University of Kentucky Professor and Former Student Develop New Mosquito Control Method

Right here in Louisville’s own backyard, research funded by a grant from the National Institutes of Health has led to a breakthrough mosquito control method. Stephen Dobson, professor of medical and veterinary entomology in the Department of Entomology, College of Agriculture, Food and Environment, and his former graduate student, Jimmy Mains developed a method of sterilizing male mosquitoes with a naturally occurring bacteria called Wolbachia. 

300 Mosquito Eggs that Won’t Hatch

The two established a company called MosquitoMate to get their product to market. The way it works is the Wolbachia bacteria results in eggs that will not hatch. Since mosquitoes are monogamous, the reduction in the next generation of mosquitoes is significant with every male released. (Female mosquitoes can produce three batches of about 300 eggs during their life.)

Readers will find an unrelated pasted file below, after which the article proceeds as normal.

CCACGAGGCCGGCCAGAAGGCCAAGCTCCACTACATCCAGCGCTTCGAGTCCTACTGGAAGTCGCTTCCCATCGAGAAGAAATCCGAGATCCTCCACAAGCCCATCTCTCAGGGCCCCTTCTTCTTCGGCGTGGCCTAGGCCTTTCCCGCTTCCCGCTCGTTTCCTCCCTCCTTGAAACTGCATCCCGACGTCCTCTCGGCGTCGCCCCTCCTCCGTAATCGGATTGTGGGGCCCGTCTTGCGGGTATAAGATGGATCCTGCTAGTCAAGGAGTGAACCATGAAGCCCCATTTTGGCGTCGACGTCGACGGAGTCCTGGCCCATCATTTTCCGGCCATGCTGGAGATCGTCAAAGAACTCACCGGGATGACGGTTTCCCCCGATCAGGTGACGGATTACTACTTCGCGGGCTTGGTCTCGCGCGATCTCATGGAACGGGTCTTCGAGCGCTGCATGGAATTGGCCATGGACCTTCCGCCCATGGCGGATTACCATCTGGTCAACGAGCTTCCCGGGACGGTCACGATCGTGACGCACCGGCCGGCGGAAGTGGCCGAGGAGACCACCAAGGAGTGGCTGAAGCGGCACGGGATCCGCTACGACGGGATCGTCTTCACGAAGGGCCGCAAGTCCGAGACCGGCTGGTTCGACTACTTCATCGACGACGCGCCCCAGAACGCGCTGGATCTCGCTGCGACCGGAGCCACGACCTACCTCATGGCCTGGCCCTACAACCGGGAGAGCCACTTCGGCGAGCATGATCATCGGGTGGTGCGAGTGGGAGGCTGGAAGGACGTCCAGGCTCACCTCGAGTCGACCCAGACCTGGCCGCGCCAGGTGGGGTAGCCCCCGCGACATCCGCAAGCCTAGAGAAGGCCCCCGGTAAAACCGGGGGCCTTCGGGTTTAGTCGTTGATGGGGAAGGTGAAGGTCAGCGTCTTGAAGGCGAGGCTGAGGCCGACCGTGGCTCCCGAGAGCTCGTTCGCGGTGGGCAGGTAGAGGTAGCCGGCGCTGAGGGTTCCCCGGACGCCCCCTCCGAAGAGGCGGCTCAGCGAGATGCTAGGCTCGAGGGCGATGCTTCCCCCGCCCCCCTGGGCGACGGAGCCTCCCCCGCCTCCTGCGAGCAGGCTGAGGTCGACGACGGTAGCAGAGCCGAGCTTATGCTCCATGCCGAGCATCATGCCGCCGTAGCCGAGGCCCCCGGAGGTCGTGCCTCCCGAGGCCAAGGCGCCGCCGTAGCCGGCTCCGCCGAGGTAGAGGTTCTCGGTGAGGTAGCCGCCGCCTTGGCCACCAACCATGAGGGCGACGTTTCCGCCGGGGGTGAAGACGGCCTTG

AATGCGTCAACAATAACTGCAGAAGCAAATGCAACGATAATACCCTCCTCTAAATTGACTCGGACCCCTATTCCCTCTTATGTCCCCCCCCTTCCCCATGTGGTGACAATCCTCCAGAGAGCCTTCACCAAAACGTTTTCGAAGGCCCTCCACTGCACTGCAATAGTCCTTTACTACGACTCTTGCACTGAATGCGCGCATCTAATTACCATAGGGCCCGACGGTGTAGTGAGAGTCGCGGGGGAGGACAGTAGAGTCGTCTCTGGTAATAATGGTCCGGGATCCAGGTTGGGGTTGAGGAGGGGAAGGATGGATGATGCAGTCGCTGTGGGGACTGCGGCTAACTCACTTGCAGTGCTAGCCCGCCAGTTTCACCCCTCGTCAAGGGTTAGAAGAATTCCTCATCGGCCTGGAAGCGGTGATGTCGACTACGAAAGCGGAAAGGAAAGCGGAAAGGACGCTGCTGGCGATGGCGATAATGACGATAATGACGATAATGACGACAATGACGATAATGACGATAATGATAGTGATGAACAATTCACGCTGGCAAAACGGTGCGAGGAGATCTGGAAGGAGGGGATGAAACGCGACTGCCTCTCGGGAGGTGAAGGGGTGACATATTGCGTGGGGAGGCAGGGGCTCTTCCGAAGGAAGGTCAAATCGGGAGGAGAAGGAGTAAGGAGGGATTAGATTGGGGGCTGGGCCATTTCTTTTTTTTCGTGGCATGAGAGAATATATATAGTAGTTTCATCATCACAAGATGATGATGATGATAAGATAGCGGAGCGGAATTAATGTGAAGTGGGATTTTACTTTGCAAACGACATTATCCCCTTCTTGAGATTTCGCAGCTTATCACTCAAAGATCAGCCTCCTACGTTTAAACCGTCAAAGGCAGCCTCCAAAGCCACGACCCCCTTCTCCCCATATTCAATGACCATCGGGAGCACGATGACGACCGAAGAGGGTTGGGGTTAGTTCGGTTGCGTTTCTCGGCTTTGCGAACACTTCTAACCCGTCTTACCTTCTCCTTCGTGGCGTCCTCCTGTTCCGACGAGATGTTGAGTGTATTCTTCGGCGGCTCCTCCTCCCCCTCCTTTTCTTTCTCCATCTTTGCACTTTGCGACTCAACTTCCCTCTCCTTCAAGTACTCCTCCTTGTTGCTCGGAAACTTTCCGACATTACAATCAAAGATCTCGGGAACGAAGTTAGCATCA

The company is awaiting EPA approval. Once it is approved, they will be able to sell the sterile male mosquitoes as a mosquito control method. Recently opening a second MosquitoMate facility in Lexington, when running at capacity they will be able to produce 50 million eggs and 3 million sterile males per week.

Until this fantastic new mosquito control method becomes widely available, stick with Mosquito Squad of Louisville for all of your commercial and residential mosquito control needs. Our mosquito barrier treatment eliminates 85-90% of mosquitoes on your property and we offer alternative methods such as mosquito misting systems and natural barrier treatments. Call today!

Source: University of Kentucky News

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